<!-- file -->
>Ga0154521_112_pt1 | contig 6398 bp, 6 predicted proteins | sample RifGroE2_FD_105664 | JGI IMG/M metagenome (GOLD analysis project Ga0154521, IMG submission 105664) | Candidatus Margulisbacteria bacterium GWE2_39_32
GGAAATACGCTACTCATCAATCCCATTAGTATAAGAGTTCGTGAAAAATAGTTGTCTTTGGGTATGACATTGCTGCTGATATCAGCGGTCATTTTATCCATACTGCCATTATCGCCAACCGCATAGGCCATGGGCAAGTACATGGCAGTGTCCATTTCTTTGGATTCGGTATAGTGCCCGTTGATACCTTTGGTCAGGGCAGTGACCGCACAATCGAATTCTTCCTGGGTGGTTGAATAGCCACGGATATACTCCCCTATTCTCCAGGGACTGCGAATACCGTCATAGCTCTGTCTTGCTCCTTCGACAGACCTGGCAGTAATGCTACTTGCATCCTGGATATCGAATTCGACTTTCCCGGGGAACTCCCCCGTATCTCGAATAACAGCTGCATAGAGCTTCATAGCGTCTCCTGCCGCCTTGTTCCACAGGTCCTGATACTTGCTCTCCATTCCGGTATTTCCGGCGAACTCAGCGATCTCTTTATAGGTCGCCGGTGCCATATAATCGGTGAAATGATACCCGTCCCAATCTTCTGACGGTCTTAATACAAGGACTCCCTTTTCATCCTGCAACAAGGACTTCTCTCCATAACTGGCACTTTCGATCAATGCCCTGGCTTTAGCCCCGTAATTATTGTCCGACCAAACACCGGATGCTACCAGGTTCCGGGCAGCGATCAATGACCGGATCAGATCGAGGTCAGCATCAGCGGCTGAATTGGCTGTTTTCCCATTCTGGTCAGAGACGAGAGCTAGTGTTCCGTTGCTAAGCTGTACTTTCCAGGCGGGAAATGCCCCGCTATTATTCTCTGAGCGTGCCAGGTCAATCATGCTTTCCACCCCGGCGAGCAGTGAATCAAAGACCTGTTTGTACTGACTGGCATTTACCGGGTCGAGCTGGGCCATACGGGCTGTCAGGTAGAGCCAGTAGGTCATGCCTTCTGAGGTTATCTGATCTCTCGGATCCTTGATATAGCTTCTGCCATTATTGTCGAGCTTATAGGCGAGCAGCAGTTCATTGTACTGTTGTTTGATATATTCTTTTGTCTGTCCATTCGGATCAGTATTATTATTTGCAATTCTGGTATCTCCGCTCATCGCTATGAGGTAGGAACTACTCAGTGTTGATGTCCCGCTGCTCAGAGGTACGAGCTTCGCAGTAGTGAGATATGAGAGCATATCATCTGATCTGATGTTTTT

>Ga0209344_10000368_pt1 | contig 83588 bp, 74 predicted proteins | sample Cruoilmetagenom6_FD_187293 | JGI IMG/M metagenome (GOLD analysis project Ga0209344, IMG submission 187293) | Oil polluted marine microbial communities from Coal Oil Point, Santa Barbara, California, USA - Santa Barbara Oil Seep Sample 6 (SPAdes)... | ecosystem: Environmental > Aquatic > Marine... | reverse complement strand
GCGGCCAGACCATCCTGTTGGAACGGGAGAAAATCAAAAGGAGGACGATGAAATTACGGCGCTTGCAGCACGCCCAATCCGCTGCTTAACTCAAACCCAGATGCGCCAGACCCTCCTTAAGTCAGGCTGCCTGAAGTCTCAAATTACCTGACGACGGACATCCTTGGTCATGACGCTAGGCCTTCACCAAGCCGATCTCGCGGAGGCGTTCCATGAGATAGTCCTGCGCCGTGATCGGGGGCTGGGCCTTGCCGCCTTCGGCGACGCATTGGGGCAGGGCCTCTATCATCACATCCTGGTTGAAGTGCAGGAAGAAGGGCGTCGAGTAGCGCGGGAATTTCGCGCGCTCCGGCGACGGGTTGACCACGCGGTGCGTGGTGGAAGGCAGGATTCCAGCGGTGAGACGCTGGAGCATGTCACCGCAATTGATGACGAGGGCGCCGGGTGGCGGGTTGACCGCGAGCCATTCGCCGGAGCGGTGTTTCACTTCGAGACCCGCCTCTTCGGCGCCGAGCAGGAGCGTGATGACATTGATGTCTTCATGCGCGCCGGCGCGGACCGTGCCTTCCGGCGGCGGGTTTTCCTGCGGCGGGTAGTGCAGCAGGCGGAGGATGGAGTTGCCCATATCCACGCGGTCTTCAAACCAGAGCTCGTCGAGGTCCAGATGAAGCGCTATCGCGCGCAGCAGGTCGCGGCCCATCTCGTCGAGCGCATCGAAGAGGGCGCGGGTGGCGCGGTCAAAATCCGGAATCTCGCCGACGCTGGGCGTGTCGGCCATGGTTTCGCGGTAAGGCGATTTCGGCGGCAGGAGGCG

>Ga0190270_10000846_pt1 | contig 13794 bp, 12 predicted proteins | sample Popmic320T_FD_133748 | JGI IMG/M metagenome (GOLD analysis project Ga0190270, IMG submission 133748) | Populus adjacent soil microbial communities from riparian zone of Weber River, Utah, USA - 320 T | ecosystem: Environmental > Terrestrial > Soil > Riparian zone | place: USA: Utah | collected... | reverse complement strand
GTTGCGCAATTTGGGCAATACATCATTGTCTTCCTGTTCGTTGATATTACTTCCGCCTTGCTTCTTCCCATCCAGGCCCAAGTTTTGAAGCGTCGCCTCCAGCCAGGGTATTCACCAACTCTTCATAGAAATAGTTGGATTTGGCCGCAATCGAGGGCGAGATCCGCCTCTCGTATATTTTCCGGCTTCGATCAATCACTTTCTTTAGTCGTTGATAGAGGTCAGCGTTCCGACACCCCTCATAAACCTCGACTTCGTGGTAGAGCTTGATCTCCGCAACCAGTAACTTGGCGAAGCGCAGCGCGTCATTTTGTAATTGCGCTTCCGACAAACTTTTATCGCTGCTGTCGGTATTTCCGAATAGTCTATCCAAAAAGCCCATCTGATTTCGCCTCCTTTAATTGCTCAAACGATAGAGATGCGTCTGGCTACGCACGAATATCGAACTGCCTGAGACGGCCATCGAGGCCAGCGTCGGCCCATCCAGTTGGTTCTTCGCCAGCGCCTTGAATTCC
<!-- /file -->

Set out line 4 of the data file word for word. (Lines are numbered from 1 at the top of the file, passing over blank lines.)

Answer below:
GCGGCCAGACCATCCTGTTGGAACGGGAGAAAATCAAAAGGAGGACGATGAAATTACGGCGCTTGCAGCACGCCCAATCCGCTGCTTAACTCAAACCCAGATGCGCCAGACCCTCCTTAAGTCAGGCTGCCTGAAGTCTCAAATTACCTGACGACGGACATCCTTGGTCATGACGCTAGGCCTTCACCAAGCCGATCTCGCGGAGGCGTTCCATGAGATAGTCCTGCGCCGTGATCGGGGGCTGGGCCTTGCCGCCTTCGGCGACGCATTGGGGCAGGGCCTCTATCATCACATCCTGGTTGAAGTGCAGGAAGAAGGGCGTCGAGTAGCGCGGGAATTTCGCGCGCTCCGGCGACGGGTTGACCACGCGGTGCGTGGTGGAAGGCAGGATTCCAGCGGTGAGACGCTGGAGCATGTCACCGCAATTGATGACGAGGGCGCCGGGTGGCGGGTTGACCGCGAGCCATTCGCCGGAGCGGTGTTTCACTTCGAGACCCGCCTCTTCGGCGCCGAGCAGGAGCGTGATGACATTGATGTCTTCATGCGCGCCGGCGCGGACCGTGCCTTCCGGCGGCGGGTTTTCCTGCGGCGGGTAGTGCAGCAGGCGGAGGATGGAGTTGCCCATATCCACGCGGTCTTCAAACCAGAGCTCGTCGAGGTCCAGATGAAGCGCTATCGCGCGCAGCAGGTCGCGGCCCATCTCGTCGAGCGCATCGAAGAGGGCGCGGGTGGCGCGGTCAAAATCCGGAATCTCGCCGACGCTGGGCGTGTCGGCCATGGTTTCGCGGTAAGGCGATTTCGGCGGCAGGAGGCG